Searching over 5,500,000 cases.


searching
Buy This Entire Record For $7.95

Download the entire decision to receive the complete text, official citation,
docket number, dissents and concurrences, and footnotes for this case.

Learn more about what you receive with purchase of this case.

Garber v. United States

United States District Court, C.D. California

February 27, 2017

ROBERT GARBER
v.
UNITED STATES OF AMERICA

          Present: The Honorable CHRISTINA A. SNYDER Judge.

          CIVIL MINUTES - GENERAL

         Proceedings: (IN CHAMBERS) - DEFENDANT'S MOTION FOR SUMMARY JUDGMENT (Filed July 27, 2016, Dkt. 78)

         PLAINTIFF'S MOTION FOR SECOND DEPOSITION (Filed December 19, 2016, Dkt. 128)

         I. INTRODUCTION AND PROCEDURAL HISTORY

         On August 4, 2015, plaintiff Robert Garber, proceeding pro se, filed the instant action against defendants the United States of America, the Department of Health and Human Services ("HHS"), Roland Giedraitis ("Dr. Giedraitis"), Grace Hardy ("Dr. Hardy"), and the Northeast Valley Health Corporation ("NVHC"). Dkt. 1. On October 28, 2015, the United States Attorney for the Central District of California filed a notice of substitution indicating that the United States of America was the appropriate defendant in this case. Dkt. 16. Accordingly, on November 3, 2015, the Court ordered the caption in this case corrected to name only the United States of America as the defendant in this action. Dkt. 22.

         On November 18, 2015, plaintiff filed a Second Amended Complaint ("SAC"), in which he asserts claims for (1) medical malpractice: (2) negligence; and (3) aiding and abetting. Dkt. 29. On February 9, 2016, the Court dismissed plaintiffs claim for "aiding and abetting." Dkt. 36. In brief, plaintiff alleges that between 2011 and 2014, he sustained injuries as a result of negligent dental care performed by Dr. Giedraitis and Dr. Hardy at the NVHC.

         On July 27, 2016, the United States filed a motion for summary judgment. Dkt. 78. The Government's motion relies, in part, upon a declaration by Dr. Kenneth Jacobs ("Dr. Jacobs") in which Dr. Jacobs states that plaintiffs dental care satisfied the appropriate standard of care for dental treatment. On October 24, 2016, the Court held oral argument on defendant's motion. At that time, Garber had not yet filed an opposition. Instead, Garber sought to depose Dr. Jacobs. See Dkt. 72. The Court granted a continuance to plaintiff.

         On December 14, 2016, plaintiff conducted a deposition of Dr. Jacobs. Thereafter, on December 19, 2016, plaintiff filed a motion requesting a second deposition of Dr. Jacobs. Dkt. 128. On December 21, 2016, the United States filed an opposition. Dkt. 129. On December 22, 2016, the Court took plaintiffs motion for a second deposition under submission, pending plaintiffs preparation and submission of a deposition transcript. Dkt. 130. On December 27, 2016, plaintiff filed a reply in support of his motion for a second deposition. Dkt. 132.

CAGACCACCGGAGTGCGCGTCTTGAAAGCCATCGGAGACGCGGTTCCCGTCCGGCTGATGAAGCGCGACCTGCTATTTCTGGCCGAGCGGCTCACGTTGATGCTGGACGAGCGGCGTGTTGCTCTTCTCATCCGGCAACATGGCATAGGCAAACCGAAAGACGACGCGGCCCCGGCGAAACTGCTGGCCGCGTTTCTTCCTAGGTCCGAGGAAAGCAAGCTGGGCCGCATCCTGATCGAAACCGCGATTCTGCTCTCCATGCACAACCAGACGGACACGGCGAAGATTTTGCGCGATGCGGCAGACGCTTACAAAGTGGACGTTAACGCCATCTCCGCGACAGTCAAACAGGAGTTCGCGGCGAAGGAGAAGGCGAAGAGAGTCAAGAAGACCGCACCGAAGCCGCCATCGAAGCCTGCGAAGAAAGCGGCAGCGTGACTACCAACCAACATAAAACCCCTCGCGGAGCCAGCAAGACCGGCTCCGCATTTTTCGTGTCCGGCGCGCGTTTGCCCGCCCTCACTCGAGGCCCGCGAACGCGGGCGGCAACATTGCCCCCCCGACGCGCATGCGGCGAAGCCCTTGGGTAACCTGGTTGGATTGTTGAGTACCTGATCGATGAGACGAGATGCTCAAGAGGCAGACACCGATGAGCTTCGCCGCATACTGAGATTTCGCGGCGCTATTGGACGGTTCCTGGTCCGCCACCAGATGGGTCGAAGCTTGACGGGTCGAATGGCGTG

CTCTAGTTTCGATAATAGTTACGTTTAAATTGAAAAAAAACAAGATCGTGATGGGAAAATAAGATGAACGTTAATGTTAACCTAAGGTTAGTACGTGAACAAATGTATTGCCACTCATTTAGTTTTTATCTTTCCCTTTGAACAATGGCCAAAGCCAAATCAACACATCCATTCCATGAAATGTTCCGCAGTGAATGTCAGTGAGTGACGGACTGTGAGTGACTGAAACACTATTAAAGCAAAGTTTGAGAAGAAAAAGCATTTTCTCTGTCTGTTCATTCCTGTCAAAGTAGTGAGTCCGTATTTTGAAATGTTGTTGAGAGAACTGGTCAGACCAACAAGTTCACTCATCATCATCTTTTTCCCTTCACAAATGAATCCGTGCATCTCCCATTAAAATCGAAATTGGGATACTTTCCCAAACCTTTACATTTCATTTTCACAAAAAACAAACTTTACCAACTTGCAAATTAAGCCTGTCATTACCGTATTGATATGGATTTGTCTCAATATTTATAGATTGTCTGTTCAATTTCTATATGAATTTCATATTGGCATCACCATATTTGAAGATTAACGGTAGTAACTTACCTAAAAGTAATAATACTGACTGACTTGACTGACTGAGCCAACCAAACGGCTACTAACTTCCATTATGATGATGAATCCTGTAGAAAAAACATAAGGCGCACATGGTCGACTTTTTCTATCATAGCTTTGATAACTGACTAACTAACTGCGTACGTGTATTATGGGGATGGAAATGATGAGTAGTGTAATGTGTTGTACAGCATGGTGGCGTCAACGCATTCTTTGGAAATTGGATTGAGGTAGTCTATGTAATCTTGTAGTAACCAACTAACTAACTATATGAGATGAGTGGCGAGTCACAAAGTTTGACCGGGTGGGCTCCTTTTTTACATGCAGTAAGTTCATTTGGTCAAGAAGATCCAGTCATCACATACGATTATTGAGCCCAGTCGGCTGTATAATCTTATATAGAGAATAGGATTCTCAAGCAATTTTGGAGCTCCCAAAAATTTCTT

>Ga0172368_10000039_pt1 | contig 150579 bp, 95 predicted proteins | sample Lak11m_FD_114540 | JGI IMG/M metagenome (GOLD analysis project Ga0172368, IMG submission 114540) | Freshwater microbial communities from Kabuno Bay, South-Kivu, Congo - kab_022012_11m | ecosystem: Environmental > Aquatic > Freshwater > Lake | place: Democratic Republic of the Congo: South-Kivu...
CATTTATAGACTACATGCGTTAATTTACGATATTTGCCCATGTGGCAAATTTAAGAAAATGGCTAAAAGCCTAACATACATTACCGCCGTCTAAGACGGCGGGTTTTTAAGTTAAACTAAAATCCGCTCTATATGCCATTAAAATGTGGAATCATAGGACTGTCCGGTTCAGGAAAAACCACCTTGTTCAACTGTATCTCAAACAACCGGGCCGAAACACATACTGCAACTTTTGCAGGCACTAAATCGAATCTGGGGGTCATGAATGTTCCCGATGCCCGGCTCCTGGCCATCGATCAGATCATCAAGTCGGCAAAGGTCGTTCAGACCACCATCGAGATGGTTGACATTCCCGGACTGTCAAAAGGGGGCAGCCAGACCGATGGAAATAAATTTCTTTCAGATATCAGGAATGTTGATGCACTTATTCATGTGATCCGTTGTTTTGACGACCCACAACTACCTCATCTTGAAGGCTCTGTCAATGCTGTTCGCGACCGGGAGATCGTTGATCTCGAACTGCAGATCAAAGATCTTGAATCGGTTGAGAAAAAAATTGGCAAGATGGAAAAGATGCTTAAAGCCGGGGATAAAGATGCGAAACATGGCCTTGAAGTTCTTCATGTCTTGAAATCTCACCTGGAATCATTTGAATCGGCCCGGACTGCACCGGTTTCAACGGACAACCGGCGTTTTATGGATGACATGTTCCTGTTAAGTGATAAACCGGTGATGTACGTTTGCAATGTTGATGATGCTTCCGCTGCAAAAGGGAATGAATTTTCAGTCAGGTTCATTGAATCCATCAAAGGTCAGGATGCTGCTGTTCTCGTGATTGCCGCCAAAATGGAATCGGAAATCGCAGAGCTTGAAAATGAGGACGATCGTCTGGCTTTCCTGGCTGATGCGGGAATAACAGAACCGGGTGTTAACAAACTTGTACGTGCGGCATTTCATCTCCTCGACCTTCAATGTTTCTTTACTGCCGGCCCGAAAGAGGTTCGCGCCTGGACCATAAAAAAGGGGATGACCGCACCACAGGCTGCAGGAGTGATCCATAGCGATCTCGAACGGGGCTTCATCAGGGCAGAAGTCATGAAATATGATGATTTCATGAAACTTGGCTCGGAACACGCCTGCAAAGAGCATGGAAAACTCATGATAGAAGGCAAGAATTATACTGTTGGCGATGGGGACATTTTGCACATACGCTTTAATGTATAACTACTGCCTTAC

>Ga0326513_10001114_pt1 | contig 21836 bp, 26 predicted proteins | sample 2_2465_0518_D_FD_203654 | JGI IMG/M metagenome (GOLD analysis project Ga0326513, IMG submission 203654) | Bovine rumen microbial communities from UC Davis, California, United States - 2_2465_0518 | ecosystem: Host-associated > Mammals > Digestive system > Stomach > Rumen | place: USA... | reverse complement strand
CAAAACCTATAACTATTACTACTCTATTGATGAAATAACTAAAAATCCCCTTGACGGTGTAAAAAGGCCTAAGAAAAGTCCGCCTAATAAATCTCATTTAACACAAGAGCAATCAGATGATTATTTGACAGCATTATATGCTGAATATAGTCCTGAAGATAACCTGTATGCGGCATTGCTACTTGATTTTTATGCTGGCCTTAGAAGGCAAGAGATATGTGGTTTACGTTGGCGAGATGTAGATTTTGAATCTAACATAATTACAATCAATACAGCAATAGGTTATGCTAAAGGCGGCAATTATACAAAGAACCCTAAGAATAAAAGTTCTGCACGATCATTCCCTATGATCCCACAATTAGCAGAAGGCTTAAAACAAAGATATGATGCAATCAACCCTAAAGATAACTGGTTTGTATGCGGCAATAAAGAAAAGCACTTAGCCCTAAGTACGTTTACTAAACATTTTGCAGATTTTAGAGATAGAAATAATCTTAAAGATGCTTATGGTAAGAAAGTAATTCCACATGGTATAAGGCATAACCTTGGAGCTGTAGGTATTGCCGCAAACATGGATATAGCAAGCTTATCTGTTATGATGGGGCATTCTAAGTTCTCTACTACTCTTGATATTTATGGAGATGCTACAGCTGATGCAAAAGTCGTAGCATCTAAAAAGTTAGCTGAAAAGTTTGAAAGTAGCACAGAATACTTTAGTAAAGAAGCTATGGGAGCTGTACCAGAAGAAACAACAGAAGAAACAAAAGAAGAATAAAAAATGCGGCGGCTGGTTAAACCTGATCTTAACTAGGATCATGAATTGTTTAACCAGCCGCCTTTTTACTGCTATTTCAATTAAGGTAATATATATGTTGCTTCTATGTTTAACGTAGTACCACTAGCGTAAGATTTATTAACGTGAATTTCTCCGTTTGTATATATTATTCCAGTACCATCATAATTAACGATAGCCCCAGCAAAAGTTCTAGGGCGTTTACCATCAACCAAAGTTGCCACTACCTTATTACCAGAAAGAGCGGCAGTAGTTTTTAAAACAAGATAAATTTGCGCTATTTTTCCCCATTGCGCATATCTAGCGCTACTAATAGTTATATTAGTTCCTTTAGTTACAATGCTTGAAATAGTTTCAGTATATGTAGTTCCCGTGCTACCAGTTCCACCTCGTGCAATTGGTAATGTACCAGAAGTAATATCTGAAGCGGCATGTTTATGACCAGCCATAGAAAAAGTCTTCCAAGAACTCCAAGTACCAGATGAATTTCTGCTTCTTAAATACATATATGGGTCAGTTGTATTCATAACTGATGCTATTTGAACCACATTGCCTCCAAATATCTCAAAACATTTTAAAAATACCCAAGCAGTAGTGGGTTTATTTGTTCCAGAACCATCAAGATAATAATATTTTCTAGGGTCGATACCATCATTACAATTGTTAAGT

On January 23, 2017, plaintiff filed a memorandum in opposition to the Government's motion for summary judgment, dkt. 136, as well as a number of exhibits, dkt. 140.[1] On January 30, 2017, the defendant filed a reply in support of its motion for summary judgment. Dkt. 143.

         On February 6, 2017, the Court distributed a draft order, tentatively granting summary judgment. Thereafter, the Court invited oral argument on the foregoing motions. Plaintiff commenced oral argument in response to the Court's tentative ruling; however, because of health concerns, plaintiffs oral argument was cut short and the hearing abruptly ended. As a result, the Court took defendant's motion for summary judgment under submission and granted plaintiff until March 20, 2017, to file a supplemental brief addressing the Court's tentative order. Dkt. 145. On February 17, 2017, plaintiff filed a "declaration in lieu of supplemental brief, " in which plaintiff stated that he would not file any further briefing in opposition to the motion for summary judgment. Dkt. 147.

         Having carefully considered the parties' arguments, the Court finds and concludes as follows.

         II. BACKGROUND

         Except where otherwise noted, the following facts are undisputed.

         Plaintiffs claims stem from his dental treatment by a federally funded nonprofit, Northeast Valley Health Corporation. In or around 2001, plaintiff became a dental patient at NVHC, which provides comprehensive dental and medical care to the uninsured, indigent, and medically vulnerable. After his first dental examination, NVHC staff noted that plaintiff had a severe periodontal disease, which typically causes bone loss and subsequent tooth loss.[2]

         In 1976, plaintiff received a removable partial upper denture ("PUD"). A partial upper denture consists of prosthetic teeth attached to a base which are anchored for stability to the natural teeth still in a person's mouth. A removable PUD attaches to natural teeth with either a precision attachment or clasps. A precision attachment is an interlocking mechanism in which the PUD and natural teeth are attached by the connection of male and female parts on each side of the mouth. When a PUD is attached via a precision attachment, the user may hear the two parts click into one another. In contrast, a clasp is cast as part of a PUD framework. Clasps permit a dentist to more easily make adjustments. Clasps are less expensive to create, install, and alter than precision attachments. Plaintiffs original PUD was designed with precision attachments.